Six Reasons Why You Should Not Sell Your Practice Yourself
If you attempt to sell your own practice, it is highly unlikely that you can keep your intentions confidential. If your staff members find out you’re selling your practice, they may begin looking for another job. If your patients hear that you’re retiring or relocating, some will look for a new dentist.
Not knowing what your practice is worth
If you sell your own practice, who would appraise it? Using someone inexperienced to appraise your practice can be risky. Worse yet, using a rule of thumb is a poor idea. Do you base the value on cash flow, percent of gross revenue or profitability? The riskiest way to determine value is not having the practice appraised at all (guessing).
When a dentist lists his or her practice with Menlo Dental Transitions, that practice is immediately placed on our website and in the dental journals and advertising resources. It is Menlo’s reputation and the far reach of Menlo’s local network that attract most dental prospects. A dentist selling his or her own practice cannot match the traffic or interest that a successful practice broker can generate.
It is not usually a good idea for buyer and seller to negotiate directly. Many issues arise during negotiations, and some are difficult and contentious. Having an experienced agent such as Menlo negotiate on your behalf gives you the time necessary to think through various scenarios before committing yourself. Also, it is extremely important that the purchasing and selling dentists get along once the sale closes and the transition begins.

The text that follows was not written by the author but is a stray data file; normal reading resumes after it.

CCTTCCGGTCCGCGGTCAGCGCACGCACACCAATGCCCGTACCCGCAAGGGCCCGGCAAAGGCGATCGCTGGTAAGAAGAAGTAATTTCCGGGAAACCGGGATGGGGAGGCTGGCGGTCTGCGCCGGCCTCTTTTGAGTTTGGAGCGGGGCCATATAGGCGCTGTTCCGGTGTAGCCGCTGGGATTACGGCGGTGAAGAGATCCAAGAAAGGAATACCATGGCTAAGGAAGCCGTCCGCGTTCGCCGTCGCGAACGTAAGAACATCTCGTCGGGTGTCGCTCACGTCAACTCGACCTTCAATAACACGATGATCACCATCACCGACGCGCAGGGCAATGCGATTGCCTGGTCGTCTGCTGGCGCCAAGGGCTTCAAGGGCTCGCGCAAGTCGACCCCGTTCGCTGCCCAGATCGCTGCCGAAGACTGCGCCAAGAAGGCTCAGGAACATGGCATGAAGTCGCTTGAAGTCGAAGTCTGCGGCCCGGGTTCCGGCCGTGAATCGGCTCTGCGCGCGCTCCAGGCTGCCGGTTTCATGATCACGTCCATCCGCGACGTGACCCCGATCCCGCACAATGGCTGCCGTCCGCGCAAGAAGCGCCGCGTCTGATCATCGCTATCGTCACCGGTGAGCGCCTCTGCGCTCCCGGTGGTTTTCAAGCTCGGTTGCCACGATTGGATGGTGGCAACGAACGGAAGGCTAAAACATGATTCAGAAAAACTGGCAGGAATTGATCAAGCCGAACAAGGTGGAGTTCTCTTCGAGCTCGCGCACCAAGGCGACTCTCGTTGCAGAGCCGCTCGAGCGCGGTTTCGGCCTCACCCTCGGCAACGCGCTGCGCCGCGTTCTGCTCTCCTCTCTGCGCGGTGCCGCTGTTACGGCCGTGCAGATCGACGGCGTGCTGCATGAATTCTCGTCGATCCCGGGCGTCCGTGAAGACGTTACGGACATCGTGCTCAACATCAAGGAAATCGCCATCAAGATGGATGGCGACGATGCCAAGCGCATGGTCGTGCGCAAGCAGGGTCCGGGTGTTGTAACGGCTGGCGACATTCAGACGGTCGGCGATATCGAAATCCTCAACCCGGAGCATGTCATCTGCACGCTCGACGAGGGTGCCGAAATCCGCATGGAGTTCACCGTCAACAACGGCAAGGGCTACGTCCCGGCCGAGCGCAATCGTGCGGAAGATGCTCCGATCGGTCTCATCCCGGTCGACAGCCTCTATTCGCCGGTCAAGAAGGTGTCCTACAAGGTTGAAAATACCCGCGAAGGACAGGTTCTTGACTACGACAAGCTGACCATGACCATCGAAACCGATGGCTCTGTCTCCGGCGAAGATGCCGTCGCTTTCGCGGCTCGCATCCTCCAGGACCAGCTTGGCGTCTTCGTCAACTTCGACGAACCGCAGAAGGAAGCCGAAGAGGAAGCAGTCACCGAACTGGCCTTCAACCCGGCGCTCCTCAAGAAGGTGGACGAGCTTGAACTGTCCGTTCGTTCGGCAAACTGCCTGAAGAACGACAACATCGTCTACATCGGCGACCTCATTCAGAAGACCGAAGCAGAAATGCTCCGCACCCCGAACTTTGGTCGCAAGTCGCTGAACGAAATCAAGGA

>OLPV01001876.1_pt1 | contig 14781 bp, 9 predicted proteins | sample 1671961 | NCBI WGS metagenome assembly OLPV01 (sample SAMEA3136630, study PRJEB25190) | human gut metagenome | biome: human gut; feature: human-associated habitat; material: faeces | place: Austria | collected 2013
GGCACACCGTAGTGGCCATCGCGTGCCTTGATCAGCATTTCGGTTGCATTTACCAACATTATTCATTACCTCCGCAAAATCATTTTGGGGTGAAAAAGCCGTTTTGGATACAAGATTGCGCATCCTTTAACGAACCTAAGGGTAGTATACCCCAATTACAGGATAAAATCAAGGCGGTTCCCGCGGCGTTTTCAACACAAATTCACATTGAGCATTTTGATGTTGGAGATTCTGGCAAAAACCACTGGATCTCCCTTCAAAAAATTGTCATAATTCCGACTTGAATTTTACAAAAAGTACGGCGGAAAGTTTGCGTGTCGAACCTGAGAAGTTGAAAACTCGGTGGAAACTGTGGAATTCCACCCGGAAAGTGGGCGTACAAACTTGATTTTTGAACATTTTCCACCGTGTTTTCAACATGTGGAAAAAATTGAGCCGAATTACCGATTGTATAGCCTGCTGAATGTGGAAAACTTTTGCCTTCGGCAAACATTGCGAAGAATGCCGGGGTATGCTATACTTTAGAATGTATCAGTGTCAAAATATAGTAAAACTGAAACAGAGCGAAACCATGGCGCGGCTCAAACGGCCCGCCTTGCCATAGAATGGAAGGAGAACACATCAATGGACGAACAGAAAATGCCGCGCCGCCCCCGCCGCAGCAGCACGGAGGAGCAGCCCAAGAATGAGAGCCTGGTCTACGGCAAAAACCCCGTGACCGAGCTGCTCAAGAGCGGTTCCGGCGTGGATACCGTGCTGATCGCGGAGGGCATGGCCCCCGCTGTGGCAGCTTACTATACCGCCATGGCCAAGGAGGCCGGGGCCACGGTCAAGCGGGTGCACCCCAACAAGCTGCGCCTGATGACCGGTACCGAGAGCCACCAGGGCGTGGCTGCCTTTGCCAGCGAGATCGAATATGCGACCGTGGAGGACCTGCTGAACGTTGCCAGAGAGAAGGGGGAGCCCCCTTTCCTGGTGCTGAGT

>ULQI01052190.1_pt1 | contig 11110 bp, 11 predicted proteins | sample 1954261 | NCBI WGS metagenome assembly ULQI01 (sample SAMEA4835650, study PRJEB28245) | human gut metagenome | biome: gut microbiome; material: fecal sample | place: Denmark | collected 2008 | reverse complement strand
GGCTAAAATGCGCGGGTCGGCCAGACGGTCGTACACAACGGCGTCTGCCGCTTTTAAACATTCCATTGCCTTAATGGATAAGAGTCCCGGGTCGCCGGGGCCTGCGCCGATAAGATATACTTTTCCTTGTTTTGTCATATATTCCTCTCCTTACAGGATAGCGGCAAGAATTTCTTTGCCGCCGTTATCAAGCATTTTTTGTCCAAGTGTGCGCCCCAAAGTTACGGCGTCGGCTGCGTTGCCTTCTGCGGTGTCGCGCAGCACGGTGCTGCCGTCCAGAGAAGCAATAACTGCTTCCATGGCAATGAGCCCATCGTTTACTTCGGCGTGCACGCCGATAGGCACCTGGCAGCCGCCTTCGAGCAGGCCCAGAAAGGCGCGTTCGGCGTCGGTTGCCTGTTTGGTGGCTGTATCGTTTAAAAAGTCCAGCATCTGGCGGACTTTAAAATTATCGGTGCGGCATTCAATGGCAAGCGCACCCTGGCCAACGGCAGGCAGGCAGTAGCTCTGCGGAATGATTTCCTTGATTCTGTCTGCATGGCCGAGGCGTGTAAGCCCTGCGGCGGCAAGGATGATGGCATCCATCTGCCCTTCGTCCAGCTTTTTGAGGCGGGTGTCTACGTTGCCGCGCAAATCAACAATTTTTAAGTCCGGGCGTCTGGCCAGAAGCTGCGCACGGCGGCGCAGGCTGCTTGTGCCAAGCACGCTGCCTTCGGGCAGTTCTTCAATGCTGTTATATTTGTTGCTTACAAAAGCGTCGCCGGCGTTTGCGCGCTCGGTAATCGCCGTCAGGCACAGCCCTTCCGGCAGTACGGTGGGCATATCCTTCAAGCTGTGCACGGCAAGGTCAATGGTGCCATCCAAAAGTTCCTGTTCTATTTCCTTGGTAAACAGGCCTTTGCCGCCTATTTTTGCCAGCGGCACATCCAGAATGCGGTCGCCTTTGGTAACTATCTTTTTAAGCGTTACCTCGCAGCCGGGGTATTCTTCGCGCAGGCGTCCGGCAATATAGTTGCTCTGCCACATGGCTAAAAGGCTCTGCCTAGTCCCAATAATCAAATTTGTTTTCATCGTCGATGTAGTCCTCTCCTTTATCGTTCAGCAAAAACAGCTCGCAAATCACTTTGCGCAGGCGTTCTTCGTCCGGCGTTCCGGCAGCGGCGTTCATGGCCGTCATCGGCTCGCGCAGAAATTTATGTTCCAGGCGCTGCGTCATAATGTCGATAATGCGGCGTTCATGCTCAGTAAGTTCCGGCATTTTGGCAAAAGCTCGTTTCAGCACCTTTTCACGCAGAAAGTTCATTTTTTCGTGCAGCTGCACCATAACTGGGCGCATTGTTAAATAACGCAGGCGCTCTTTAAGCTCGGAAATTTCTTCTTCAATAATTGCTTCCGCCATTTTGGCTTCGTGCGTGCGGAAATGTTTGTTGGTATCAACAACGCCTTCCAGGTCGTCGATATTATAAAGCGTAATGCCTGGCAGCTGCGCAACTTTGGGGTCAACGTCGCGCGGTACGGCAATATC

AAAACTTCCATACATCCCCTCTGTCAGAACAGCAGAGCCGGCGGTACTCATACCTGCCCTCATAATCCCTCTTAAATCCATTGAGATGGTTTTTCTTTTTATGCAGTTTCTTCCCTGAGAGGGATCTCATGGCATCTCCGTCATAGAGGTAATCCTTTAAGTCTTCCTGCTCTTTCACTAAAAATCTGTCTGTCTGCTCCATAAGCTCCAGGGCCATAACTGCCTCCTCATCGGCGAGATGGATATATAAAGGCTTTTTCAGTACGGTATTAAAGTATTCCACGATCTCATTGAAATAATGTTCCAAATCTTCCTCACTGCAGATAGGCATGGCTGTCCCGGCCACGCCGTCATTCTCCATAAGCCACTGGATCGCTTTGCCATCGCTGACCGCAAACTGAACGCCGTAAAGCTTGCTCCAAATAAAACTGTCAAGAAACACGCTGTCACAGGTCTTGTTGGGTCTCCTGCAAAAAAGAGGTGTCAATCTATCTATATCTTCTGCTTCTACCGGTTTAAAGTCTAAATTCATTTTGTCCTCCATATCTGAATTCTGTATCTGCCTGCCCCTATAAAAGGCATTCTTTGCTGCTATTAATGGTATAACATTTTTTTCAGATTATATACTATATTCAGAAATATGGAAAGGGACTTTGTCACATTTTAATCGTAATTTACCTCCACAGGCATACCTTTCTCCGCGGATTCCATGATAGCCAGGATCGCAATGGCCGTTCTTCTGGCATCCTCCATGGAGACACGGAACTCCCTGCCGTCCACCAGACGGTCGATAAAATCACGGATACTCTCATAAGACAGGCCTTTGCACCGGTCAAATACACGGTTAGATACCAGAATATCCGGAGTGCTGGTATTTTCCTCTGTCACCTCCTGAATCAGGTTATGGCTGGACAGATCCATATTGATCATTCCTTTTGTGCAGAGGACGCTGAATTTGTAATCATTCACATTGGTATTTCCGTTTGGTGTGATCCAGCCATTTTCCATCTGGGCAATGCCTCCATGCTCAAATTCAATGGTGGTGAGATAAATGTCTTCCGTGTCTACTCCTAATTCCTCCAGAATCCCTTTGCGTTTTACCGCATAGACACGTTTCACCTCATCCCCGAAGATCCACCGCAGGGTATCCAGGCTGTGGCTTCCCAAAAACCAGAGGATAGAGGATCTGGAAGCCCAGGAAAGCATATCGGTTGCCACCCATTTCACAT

A good dental practice broker knows where to find prospective dental buyers and how to interview and screen qualified prospects, saving you value (and significant) time. Menlo Dental Transitions has developed methods to keep the practice sale confidential and to determine what information is essential for appraising a practice. We also know what information needs to be given to interested prospects, how to structure a sale properly, and which lenders are interested in financing. A dentist trying to sell his or her own practice does not possess these skills. This is not the time or place for “on-the-job training.”
One of the critical mistakes a dentist makes in the logic of selling their practice themselves is that they are saving money. In reality, one of the major components is determining value (and price) of a practice is the gross revenue of the last 12 months. When a dentist starts spending 15-20 hours evaluating, marketing and showing their practice, that takes away from the time they can spend doing dental work and increasing (or at least maintaining) production levels. This decreased production results in a substantial decrease in the value that a prospective buyer is willing to pay for the practice. In reality, selling your practice yourself will end up costing you more money.